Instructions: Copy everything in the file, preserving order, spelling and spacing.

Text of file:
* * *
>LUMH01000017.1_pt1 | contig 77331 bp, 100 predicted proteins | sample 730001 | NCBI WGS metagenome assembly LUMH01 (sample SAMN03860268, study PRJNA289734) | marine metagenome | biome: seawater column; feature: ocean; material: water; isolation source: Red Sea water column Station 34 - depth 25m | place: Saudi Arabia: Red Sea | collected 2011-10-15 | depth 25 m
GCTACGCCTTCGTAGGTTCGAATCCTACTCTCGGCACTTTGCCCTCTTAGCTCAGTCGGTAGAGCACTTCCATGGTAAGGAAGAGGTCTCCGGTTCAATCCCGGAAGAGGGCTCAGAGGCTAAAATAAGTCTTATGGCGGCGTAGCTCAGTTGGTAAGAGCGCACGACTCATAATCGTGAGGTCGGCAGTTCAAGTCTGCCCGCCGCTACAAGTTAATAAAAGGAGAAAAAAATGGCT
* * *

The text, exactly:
>LUMH01000017.1_pt1 | contig 77331 bp, 100 predicted proteins | sample 730001 | NCBI WGS metagenome assembly LUMH01 (sample SAMN03860268, study PRJNA289734) | marine metagenome | biome: seawater column; feature: ocean; material: water; isolation source: Red Sea water column Station 34 - depth 25m | place: Saudi Arabia: Red Sea | collected 2011-10-15 | depth 25 m
GCTACGCCTTCGTAGGTTCGAATCCTACTCTCGGCACTTTGCCCTCTTAGCTCAGTCGGTAGAGCACTTCCATGGTAAGGAAGAGGTCTCCGGTTCAATCCCGGAAGAGGGCTCAGAGGCTAAAATAAGTCTTATGGCGGCGTAGCTCAGTTGGTAAGAGCGCACGACTCATAATCGTGAGGTCGGCAGTTCAAGTCTGCCCGCCGCTACAAGTTAATAAAAGGAGAAAAAAATGGCT